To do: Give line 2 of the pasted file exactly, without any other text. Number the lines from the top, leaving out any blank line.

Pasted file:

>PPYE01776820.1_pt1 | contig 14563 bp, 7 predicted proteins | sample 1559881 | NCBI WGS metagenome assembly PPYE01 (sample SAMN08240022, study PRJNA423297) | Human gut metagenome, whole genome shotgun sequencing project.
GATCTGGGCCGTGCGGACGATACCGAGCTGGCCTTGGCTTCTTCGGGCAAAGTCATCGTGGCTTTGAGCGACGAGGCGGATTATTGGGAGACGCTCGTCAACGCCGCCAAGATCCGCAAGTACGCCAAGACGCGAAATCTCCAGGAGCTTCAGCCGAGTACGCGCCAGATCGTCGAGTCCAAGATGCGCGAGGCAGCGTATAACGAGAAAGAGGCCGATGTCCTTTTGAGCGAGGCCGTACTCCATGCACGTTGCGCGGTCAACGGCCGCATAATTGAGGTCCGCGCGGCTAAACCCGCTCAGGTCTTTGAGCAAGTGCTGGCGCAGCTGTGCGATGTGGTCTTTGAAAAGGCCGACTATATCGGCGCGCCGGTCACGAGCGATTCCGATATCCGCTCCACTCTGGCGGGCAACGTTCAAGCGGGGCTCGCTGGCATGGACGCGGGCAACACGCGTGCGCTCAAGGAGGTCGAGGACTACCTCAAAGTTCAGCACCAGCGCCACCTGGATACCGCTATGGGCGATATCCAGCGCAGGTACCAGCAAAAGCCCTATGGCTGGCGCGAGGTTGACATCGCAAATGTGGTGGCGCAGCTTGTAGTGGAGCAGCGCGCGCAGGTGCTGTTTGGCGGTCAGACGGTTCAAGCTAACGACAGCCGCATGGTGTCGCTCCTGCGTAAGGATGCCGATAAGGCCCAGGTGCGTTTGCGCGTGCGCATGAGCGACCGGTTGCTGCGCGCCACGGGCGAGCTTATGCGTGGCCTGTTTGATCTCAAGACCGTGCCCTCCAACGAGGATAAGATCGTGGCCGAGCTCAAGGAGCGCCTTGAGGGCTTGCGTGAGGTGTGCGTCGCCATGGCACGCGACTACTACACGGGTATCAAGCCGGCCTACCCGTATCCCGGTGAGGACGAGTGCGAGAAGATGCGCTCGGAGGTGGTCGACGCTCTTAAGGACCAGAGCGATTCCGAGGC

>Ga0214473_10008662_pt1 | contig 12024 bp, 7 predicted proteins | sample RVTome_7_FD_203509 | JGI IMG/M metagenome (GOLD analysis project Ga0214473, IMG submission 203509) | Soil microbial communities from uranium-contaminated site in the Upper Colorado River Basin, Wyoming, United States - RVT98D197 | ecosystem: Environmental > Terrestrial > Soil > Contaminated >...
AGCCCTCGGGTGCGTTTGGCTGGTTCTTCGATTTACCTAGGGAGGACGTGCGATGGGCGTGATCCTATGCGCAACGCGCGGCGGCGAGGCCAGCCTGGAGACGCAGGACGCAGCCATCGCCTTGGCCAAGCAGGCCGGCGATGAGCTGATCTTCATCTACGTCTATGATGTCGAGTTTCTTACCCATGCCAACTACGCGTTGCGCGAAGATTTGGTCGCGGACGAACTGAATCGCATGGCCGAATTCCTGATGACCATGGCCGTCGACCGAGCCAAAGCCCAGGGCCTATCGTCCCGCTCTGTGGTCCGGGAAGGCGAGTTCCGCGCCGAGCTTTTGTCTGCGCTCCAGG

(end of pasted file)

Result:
GATCTGGGCCGTGCGGACGATACCGAGCTGGCCTTGGCTTCTTCGGGCAAAGTCATCGTGGCTTTGAGCGACGAGGCGGATTATTGGGAGACGCTCGTCAACGCCGCCAAGATCCGCAAGTACGCCAAGACGCGAAATCTCCAGGAGCTTCAGCCGAGTACGCGCCAGATCGTCGAGTCCAAGATGCGCGAGGCAGCGTATAACGAGAAAGAGGCCGATGTCCTTTTGAGCGAGGCCGTACTCCATGCACGTTGCGCGGTCAACGGCCGCATAATTGAGGTCCGCGCGGCTAAACCCGCTCAGGTCTTTGAGCAAGTGCTGGCGCAGCTGTGCGATGTGGTCTTTGAAAAGGCCGACTATATCGGCGCGCCGGTCACGAGCGATTCCGATATCCGCTCCACTCTGGCGGGCAACGTTCAAGCGGGGCTCGCTGGCATGGACGCGGGCAACACGCGTGCGCTCAAGGAGGTCGAGGACTACCTCAAAGTTCAGCACCAGCGCCACCTGGATACCGCTATGGGCGATATCCAGCGCAGGTACCAGCAAAAGCCCTATGGCTGGCGCGAGGTTGACATCGCAAATGTGGTGGCGCAGCTTGTAGTGGAGCAGCGCGCGCAGGTGCTGTTTGGCGGTCAGACGGTTCAAGCTAACGACAGCCGCATGGTGTCGCTCCTGCGTAAGGATGCCGATAAGGCCCAGGTGCGTTTGCGCGTGCGCATGAGCGACCGGTTGCTGCGCGCCACGGGCGAGCTTATGCGTGGCCTGTTTGATCTCAAGACCGTGCCCTCCAACGAGGATAAGATCGTGGCCGAGCTCAAGGAGCGCCTTGAGGGCTTGCGTGAGGTGTGCGTCGCCATGGCACGCGACTACTACACGGGTATCAAGCCGGCCTACCCGTATCCCGGTGAGGACGAGTGCGAGAAGATGCGCTCGGAGGTGGTCGACGCTCTTAAGGACCAGAGCGATTCCGAGGC